There have been some attempts to treat dry eye with the omega-6 essential fatty acid gamma linolenic acid (GLA) found in black currant seed oil, evening primrose oil and borage oil. There are two published studies that concluded GLA was not effective for dry eye. 

Omega-3 supplements provide a foundation for a broad spectrum of dry eye treatment regimens by decreasing inflammation, and improving the oil and water layers of the tear film.

 

Nick Lee presents at International Myopia Conference

We have been following Nick's progress since he won our McDonald Adams Science Scholarship in 2013 in his final year at Mahurangi College. He succeeded in gaining entry to the Optometry course at Auckland University and Nick has one year left to complete his degree. 

Nick recently attended the International Myopia Conference in Birmingham to present the results of his research. The project was titled "Effect of Atropine on Human Multifocal Electroretinogram Responses to Defocus."

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Myopia (short-sightedness) is a growing epidemic across the globe. It is predicted that 50% of the world’s population will be myopic by 2050. The optometric community has employed several strategies to slow progression of myopia - myopia control.

One myopia control option is Atropine eye drops. Atropine usually acts as a muscarinic receptor blocker, forcing the eye's focussing system to relax. Its mechanism of slowing myopia progression is not known. 

Previous studies have shown electrical responses from the retina. Nick's study measured these to find out if this is where atropine is acting.

Compared to eyes with clear focus (know as emmetropia) positive defocus increases the signal; negative defocus decreases the signal. A positive defocus is protective against myopia progression; negative defocus accelerates myopia progression.

This study found atropine to enhance only the positive (protective) component of this electrical response in the peripheral retina. Although a full model is still not able to be formed, this finding is very interesting and  fits in well with other literature presented at the International Myopia Conference.

Nick's scientific poster presented at the International Myopia Conference (Birmingham, 2017) by Nick Lee, Safal Khanal, Phillip Turnbull and John Phillips. For more information please contact: nlee785@aucklanduni.ac.nz.

Nick's scientific poster presented at the International Myopia Conference (Birmingham, 2017) by Nick Lee, Safal Khanal, Phillip Turnbull and John Phillips. For more information please contact: nlee785@aucklanduni.ac.nz.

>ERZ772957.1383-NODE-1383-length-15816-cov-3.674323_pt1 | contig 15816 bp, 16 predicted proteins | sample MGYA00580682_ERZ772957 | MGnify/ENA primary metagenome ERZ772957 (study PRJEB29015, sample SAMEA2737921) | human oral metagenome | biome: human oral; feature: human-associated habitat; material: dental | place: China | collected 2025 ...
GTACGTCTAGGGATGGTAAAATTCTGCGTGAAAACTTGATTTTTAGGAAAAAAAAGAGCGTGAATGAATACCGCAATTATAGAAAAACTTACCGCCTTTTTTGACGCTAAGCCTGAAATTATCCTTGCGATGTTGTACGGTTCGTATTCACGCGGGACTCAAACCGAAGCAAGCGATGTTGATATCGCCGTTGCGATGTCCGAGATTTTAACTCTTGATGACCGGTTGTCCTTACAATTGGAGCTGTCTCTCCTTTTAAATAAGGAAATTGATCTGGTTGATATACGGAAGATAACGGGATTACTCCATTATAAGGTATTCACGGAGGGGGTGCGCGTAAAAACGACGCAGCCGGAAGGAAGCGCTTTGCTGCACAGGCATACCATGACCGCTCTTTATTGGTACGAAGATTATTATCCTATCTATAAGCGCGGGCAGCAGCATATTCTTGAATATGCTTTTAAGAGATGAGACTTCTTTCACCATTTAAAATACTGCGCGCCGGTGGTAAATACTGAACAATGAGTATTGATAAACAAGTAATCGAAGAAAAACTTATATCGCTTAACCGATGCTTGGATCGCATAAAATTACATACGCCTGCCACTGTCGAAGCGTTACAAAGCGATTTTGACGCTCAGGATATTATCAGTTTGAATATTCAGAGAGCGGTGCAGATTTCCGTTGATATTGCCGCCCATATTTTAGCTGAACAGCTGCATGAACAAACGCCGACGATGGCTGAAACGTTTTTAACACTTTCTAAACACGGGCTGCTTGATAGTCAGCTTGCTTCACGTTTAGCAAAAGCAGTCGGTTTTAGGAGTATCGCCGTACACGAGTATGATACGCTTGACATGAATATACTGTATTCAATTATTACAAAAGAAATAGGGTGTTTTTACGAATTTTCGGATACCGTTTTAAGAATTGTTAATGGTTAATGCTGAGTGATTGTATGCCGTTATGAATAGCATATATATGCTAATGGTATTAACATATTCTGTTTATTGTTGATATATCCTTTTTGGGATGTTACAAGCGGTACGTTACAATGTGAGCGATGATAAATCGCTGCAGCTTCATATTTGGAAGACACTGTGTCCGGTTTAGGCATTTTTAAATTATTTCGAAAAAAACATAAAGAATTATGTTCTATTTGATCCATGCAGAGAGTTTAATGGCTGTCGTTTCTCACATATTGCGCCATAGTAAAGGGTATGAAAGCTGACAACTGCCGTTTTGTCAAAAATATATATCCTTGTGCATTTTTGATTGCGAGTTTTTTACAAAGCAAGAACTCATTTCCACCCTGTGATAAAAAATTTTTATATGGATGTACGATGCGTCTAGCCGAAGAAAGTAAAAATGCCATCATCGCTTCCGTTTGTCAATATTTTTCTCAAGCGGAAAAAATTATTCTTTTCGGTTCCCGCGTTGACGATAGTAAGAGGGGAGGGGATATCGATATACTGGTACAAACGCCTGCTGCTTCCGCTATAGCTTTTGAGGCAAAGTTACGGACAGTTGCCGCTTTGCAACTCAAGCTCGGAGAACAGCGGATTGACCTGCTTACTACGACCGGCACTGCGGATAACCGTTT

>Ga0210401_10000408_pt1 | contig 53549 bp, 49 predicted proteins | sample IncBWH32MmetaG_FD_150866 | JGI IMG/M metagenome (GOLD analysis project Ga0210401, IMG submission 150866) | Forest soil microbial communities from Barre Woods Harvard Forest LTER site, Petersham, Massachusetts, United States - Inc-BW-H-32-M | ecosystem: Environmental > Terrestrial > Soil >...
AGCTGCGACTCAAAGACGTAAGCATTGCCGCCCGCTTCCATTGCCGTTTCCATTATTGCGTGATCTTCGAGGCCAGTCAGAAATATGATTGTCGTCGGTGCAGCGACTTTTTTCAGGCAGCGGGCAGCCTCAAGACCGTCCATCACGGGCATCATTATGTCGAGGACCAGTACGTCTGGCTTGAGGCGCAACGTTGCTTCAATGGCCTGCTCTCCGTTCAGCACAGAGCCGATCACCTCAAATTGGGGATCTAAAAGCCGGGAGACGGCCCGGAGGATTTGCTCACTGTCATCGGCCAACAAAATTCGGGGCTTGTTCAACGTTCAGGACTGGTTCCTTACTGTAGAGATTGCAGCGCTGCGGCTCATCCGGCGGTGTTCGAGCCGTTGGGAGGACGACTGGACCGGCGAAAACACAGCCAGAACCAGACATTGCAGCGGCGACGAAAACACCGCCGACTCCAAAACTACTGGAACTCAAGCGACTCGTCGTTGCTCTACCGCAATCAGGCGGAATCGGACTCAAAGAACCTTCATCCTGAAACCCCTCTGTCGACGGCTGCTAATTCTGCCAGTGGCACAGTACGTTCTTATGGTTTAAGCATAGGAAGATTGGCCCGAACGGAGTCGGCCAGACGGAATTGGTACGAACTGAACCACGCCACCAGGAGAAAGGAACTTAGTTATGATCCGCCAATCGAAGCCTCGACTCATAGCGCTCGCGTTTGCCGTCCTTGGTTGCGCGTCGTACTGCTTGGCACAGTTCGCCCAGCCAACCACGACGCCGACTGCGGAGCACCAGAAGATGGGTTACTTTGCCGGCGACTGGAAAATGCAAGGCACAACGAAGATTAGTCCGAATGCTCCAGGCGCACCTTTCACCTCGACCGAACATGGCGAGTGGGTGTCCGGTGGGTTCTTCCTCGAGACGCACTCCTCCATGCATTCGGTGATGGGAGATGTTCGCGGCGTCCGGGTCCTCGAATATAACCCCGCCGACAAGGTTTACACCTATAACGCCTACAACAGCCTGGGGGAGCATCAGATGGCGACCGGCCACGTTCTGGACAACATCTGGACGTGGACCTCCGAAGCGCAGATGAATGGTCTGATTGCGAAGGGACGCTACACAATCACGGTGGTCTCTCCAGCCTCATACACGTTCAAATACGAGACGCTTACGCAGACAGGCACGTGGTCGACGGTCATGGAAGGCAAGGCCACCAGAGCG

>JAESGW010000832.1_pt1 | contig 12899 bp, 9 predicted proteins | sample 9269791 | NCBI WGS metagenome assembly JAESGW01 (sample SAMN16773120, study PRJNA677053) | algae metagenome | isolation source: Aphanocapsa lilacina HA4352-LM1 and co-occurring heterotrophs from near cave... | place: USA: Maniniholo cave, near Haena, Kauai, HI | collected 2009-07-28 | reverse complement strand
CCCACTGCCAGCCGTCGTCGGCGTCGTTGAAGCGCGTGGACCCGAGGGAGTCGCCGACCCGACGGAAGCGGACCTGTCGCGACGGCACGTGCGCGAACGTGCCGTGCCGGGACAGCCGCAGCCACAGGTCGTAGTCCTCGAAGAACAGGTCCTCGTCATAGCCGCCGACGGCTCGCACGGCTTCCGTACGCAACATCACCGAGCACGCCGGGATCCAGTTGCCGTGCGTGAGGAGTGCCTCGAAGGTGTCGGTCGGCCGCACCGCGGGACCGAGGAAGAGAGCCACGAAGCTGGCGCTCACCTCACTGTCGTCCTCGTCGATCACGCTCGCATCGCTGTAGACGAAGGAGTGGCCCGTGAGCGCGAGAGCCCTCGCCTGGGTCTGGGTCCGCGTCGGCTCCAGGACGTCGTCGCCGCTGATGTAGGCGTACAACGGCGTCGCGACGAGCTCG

Book Seat - a low vision reading helper

Recently we discovered these novel Book Seats at Matakana Village Bookshop. These will be brilliant for anyone who loves reading. The seat can be on your lap or on a table. Books and tablets sit propped at an ideal reading angle and reading distance.

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For someone with low vision, who reads with stronger glasses, books usually need to be held at closer range. Large print books help people with low vision continue to enjoy reading, but these are often heavy. Often someone who has reduced vision will find they struggle to read for extended periods of time, say half an hour. The challenge is to keep everything in optimum postion. This Book Seat will support books and help keep them at an ideal reading distance.

These are available in a range of colours. Call in to see our demo or visit Matakana Village Books to see the full range.

Contact www.matakanavillagebooks.co.nz for more information.

Research into Digital Artifical Light

A new study* highlights the disruption to sleep patterns which can be caused by blue light emitted from digital devices. 

The study, at the University of Houston College of Optometry, had people wearing blue blocking filters before bed. Participants still performed their usual nightly digital routine. Results showed a 58% increase in night-time melatonin levels. Melatonin is the chemical that signals your body its time to sleep. These melatonin levels were higher than would be achieved taking over-the-counter melatonin supplements.

“The most important takeaway is that blue light at night time really does decrease sleep quality. Sleep is very important for the regeneration of many functions in our body,” said Dr. Ostrin, from University of Houston College of Optometry.

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The 22 study participants wore sleep monitors 24 hours a day. They reported sleeping better, falling asleep faster, and even increased their sleep duration by 24 minutes a night.

The largest source of blue light is sunlight, but it's also found in most LED-based devices. Blue light boosts alertness and regulates our internal body clock, or circadian rhythm, that tells our bodies when to sleep. This light activates photoreceptors, called intrinsically photosensitive retinal ganglion cells (ipRGCs), which suppresses melatonin.

Dr. Ostrin recommended limiting screen time, applying screen filters, wearing computer glasses that block blue light, or using anti-reflective lenses to offset the effects of artificial light at night time. Some devices have night mode settings that limit blue light exposure.

“By using blue filtering lenses we are decreasing input to the photoreceptors, so we can improve sleep and still continue to use our devices" she said.

Closer to home we are dispensing blue coating on lenses. This coating improves comfort looking at screens. Wearers also find the blue coat is good for driving. Blue light causes light scatter so in daylight conditions blocking this reduces glare. Please contact us if you have any questions about lens coating options.

*Study published in Ophthalmic & Physiological Optics.